Former biology teacher Melvin Kane was commemorated on Monday, December 3, in a ceremony held on the seventh floor after school.
A plaque bearing Kane’s name, along with the words “Master Educator, Student Mentor, and Respected Colleague,” will be hung in room 709, his former classroom.
The dedication was in honor of the second anniversary of Kane’s death. Kane died from brain cancer. Biology teachers Roz Bierig and John Utting organized the reception.
“I thought it was important to introduce the younger members of the [biology] department to him,” Bierig said.
Principal Stanley Teitel opened the ceremony, which was attended by Kane’s friends, family and former colleagues. Assistant Principal Biology Elizabeth Fong and Utting also gave speeches commemorating Kane.
Kane came to Stuyvesant in 1966 and taught vertebrate zoology for 35 years until his retirement in 2001.
“I grew as a professional with him,” Bierig said. “He was very knowledgeable on so many levels. You could talk and ask him about everything.”
In addition to teaching, Kane also mentored students for the Westinghouse (now Intel) Science Talent Search, worked with the Science Council of New York City, served as the advisor to the Bio-Med Times, was an IMPACT II (an organization that rewards teachers through monetary aids) grant developer, chaperoned school concerts and wrote secondary school reports for students.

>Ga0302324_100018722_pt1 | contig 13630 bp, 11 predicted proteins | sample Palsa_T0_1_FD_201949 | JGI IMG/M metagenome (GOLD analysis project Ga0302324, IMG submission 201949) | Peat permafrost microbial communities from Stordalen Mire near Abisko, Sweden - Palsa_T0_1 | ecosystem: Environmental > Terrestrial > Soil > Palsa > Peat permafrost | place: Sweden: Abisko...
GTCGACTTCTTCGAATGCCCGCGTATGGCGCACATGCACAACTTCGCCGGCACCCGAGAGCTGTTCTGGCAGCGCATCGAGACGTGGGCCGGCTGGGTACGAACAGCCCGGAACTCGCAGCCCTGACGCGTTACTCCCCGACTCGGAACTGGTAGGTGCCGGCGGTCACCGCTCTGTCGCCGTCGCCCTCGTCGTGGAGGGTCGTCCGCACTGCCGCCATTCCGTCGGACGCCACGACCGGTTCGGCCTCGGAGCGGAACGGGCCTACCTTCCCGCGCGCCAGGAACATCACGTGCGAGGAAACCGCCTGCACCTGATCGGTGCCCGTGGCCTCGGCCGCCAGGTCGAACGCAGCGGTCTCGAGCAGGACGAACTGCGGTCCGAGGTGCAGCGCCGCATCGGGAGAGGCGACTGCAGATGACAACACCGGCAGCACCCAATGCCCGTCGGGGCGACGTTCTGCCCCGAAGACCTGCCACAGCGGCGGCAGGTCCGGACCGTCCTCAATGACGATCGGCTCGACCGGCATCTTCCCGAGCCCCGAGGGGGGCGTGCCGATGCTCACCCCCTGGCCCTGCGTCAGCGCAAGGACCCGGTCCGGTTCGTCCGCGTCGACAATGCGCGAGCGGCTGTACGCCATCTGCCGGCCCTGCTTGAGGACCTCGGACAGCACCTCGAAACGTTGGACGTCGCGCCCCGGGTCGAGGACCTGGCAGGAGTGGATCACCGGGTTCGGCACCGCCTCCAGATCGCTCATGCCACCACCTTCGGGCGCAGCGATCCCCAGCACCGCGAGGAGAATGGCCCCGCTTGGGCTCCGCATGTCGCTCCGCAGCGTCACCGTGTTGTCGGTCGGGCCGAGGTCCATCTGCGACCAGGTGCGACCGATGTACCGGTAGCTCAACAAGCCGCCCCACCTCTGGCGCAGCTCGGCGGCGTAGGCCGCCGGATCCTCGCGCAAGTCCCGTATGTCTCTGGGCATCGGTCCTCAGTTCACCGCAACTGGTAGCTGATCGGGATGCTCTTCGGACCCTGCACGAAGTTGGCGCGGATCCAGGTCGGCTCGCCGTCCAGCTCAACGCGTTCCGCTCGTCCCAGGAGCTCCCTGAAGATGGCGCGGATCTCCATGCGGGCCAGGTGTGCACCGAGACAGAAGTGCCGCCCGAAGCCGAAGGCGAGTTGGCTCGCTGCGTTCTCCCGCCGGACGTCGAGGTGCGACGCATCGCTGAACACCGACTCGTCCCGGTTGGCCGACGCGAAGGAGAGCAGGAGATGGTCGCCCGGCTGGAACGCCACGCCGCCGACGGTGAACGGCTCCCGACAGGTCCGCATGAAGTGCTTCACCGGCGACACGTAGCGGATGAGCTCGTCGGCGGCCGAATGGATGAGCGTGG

According to Utting, Kane “was like a stoic. He wanted his students to learn how to dissect from just following the lab manual, which is very well-written. He didn’t walk over and show his students how to do everything […] he wanted them to learn.”
“Mel was a perfectionist. He expected certain things,” biology teacher Anne Manwell said. “He set standards for Stuy students to hit that were achievable.”
According to former principal Gaspar Fabbricante in a letter of recommendation, Kane extinguished a fire on November 10, 1980, averting “a terrible tragedy.”
The ceremony also featured a short video about Kane. “What’s great about Stuy is the joy in exchanging ideas,” he said in the video. “You can enjoy life on the intellectual level.”
Lauren Kronenfeld, a friend of Kane’s who attended the ceremony, said the event was a “beautiful tribute to a beautiful man.”
His wife, Shelly Kane, said, “I feel honored and appreciative that the school honored and loved him.”